The object of this invention, therefore, is to provide a remedy to the disadvantages of the prior art oak barrels or casks.
The wine vat of the present invention is formed by abutting horizontal and vertical straight staves against each other to form the walls of a rectangular or square tank. A frame, i.e. a metallic frame, includes stationary elements as well as elements that are moveable due to the action of elastic washers in response to vertical and lateral expansions of the staves. The straight staves have interlinking tabs and grooves that enable them to attach to each other inside the frame. The straight staves are very easily interchangeable while keeping the same basic frame. The straight staves are also reversible, one face being used for a first vinification, the other face being used for a second vinification by a simple disassembly and reassembly. The staves being straight, a simple planing can bring back the same characteristics for obtaining a consistent taste.
The annexed drawings schematically illustrate, as examples, the principles of this invention.
FIG. 1 is a front view of the wine vat.
FIG. 2 is a side view of the wine vat.
FIG. 3 is a cross-section of a stave fastening mode with wedges.
FIG. 4 is a lateral cross-section view of the interlinking staves.
First, in reference to FIG. 1, the wine vat comprises a frame consisting of horizontal elements 1, 5, and vertical elements 2, 3, 4. Straight horizontal staves 6, 7 and straight vertical staves 28, 29 are assembled inside the frame. Straight staves can be made of oak and the elements constituting the frame can be made of fluid resisting materials, ferrous or non ferrous, or of composite materials. A floor 8 is assembled at the bottom of the vat. Floor 8 can be made of ferrous or non-ferrous materials or of any fluid resisting materials, or it can be made of straight staves. Threaded stems 9, 10, 11 are run through the length of the frame elements. Elastic washers 18, 19, 20, 21, 22, 23 are placed onto the threaded stems, next to the elements constituting the frame. These washers absorb expansion caused when the staves are in contact with fluid. Nuts 12, 13, 14, 15, 16, 17 are threaded onto the upper and lower extremities of the threaded stems. Fastening lugs 24, 25, 26, 27 are used to join the vat elements.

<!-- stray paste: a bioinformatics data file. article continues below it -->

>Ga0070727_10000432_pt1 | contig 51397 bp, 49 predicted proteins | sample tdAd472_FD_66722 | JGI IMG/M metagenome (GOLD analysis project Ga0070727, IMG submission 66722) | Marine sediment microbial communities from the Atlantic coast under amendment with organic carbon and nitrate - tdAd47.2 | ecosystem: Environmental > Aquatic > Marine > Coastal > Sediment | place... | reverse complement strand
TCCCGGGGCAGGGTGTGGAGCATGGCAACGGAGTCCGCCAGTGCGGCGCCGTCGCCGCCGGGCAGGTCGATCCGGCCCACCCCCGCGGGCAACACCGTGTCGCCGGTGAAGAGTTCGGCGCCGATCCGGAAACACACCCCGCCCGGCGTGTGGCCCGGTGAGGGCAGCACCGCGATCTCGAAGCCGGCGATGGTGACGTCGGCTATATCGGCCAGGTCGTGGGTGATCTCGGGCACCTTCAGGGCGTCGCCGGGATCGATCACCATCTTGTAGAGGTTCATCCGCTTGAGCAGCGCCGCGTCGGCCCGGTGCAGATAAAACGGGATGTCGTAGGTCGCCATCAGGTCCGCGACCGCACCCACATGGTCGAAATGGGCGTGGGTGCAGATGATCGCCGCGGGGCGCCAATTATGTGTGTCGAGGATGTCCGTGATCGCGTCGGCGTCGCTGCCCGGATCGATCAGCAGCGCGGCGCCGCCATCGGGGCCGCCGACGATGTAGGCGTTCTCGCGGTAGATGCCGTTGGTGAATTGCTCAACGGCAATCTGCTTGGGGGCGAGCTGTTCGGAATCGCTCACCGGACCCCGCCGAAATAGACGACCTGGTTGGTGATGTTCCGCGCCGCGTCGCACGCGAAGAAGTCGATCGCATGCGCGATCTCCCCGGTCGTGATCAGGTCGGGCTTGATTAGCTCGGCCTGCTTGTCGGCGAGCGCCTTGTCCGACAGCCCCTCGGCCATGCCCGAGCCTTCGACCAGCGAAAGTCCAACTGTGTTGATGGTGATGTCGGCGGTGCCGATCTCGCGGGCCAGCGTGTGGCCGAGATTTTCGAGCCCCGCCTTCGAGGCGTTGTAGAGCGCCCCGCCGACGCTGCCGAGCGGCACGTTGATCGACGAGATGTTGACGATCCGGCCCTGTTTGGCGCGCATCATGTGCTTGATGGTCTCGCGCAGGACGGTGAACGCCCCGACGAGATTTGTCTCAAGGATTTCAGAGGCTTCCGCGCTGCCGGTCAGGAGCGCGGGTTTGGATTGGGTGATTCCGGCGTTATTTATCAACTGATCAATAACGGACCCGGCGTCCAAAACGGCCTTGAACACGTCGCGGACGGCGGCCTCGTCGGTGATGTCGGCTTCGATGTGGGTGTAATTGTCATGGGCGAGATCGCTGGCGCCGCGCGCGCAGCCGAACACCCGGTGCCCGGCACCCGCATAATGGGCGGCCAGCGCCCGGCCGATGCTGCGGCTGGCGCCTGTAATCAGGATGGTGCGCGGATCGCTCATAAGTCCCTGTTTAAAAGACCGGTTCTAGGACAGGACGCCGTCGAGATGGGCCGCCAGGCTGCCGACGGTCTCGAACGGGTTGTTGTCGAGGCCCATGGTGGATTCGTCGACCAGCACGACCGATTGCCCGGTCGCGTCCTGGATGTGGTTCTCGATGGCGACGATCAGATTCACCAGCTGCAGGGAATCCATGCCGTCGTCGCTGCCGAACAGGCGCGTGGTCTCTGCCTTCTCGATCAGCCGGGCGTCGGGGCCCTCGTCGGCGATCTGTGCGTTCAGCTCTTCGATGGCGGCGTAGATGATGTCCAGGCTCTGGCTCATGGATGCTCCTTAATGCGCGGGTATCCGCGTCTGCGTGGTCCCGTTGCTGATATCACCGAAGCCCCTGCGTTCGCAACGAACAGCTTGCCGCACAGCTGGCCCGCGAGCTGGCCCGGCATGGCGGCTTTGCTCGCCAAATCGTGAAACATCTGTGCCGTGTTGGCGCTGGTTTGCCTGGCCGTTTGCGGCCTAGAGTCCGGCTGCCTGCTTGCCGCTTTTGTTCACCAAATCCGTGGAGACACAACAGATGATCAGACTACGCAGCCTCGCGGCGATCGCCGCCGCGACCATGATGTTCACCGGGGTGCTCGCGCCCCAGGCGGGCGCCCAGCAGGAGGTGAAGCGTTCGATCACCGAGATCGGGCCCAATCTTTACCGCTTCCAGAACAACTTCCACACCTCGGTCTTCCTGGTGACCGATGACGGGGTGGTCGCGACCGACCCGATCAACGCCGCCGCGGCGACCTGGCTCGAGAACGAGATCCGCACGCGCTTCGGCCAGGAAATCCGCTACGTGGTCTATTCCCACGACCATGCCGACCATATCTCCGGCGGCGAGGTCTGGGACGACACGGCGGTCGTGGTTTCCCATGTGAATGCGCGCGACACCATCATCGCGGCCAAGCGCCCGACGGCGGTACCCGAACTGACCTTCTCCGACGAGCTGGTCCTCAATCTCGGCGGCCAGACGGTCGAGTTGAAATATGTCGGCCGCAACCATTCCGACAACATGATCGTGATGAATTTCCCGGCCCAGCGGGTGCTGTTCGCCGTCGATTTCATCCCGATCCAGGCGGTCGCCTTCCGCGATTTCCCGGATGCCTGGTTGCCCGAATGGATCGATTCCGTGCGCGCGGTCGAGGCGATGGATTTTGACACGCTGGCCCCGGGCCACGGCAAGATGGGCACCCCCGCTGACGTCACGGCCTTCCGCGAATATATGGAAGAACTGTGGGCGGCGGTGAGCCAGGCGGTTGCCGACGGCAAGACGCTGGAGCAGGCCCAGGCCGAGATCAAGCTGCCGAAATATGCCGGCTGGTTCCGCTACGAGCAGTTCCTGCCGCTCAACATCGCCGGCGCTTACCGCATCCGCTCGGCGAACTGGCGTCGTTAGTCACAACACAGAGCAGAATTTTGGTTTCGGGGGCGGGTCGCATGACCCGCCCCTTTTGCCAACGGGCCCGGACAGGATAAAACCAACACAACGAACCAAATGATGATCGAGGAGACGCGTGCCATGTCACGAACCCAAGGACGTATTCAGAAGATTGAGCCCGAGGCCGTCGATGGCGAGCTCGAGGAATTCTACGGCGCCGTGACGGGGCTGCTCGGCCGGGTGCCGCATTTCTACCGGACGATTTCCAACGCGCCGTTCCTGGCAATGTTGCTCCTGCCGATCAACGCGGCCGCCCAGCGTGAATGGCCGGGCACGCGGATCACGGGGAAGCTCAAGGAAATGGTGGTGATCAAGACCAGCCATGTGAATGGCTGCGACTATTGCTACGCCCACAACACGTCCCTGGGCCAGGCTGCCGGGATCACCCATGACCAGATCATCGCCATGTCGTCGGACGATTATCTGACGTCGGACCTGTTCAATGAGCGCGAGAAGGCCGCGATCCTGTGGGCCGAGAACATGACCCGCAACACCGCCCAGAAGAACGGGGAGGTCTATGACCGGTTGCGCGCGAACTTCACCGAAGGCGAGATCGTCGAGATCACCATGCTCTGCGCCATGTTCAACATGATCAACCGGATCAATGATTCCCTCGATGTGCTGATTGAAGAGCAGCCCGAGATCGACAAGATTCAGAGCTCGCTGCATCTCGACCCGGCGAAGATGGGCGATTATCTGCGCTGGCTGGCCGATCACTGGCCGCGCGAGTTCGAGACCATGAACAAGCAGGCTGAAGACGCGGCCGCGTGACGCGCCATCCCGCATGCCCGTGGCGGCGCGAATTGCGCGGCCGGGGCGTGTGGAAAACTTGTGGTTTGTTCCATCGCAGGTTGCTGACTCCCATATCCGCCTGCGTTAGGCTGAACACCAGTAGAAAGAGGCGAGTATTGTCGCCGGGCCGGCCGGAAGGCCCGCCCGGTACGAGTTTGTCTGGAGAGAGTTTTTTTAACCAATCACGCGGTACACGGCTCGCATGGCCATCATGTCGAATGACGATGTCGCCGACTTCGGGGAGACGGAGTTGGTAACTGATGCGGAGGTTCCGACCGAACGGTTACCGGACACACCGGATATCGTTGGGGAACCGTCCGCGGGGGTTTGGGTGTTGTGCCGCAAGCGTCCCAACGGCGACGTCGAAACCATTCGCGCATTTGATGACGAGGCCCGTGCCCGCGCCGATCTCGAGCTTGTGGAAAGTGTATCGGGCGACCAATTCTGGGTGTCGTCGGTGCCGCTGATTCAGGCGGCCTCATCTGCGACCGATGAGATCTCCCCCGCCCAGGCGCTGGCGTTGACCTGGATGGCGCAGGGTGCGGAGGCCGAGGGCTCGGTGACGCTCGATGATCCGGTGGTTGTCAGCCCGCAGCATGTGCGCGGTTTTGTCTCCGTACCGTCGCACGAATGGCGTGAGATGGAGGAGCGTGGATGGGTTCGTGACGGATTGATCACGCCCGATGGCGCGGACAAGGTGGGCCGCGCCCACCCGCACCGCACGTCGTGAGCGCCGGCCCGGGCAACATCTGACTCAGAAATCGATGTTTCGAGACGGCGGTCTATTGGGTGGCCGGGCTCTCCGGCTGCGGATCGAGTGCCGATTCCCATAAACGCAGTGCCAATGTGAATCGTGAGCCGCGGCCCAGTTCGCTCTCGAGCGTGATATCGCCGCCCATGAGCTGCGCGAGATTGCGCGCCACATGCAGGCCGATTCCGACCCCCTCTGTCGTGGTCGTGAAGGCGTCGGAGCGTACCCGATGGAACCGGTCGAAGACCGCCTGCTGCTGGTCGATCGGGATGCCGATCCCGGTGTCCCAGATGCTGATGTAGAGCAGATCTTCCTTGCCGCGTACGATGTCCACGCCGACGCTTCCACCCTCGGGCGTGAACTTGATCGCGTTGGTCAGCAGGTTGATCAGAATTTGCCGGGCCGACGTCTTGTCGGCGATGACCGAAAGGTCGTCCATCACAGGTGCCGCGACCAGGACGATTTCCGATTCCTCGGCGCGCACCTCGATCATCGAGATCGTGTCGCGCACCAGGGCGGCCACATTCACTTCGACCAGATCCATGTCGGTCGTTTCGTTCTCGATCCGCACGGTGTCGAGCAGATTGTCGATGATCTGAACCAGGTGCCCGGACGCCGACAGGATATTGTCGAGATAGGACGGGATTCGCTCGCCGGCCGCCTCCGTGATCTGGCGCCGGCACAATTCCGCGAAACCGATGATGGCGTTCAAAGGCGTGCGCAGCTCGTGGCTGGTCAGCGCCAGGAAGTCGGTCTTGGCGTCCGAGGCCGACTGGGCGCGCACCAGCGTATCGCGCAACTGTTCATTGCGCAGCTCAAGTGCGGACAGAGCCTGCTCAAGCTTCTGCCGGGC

FIG. 2 is a side view of the vat. A threaded stem 33 is run through upper frame element 1. A nut 32 and elastic washer 31 assembly is fixed at one extremity of stem 33 which is connected to lugs 24 and 30. Elastic washer 31 absorbs the expansion of the wood staves.
FIG. 3 shows straight stave 6 held in place against frame element 4, by wedges 34. This use of wedges avoids the need for any other means of attachment that could jeopardize the perfect watertightness of the assembly.
FIG. 4 shows the joinder between horizontal staves 6 and vertical staves 28 by tabs 35 made at the extremities of a horizontal stave 6, and inserted into grooves 36 made in the vertical staves 28. Vertical stave 28 includes grooves on each side, so that vertical stave 28 is reversible.
As mentioned above, said staves can be made of oak or any other woodgrain. The staves are abutted against each other and the distortions are offset. It thus becomes possible to consider several woodgrain for the same vat according to the desired tastes.
Patent applications by Pierre-Louis Zuber, Sierre CH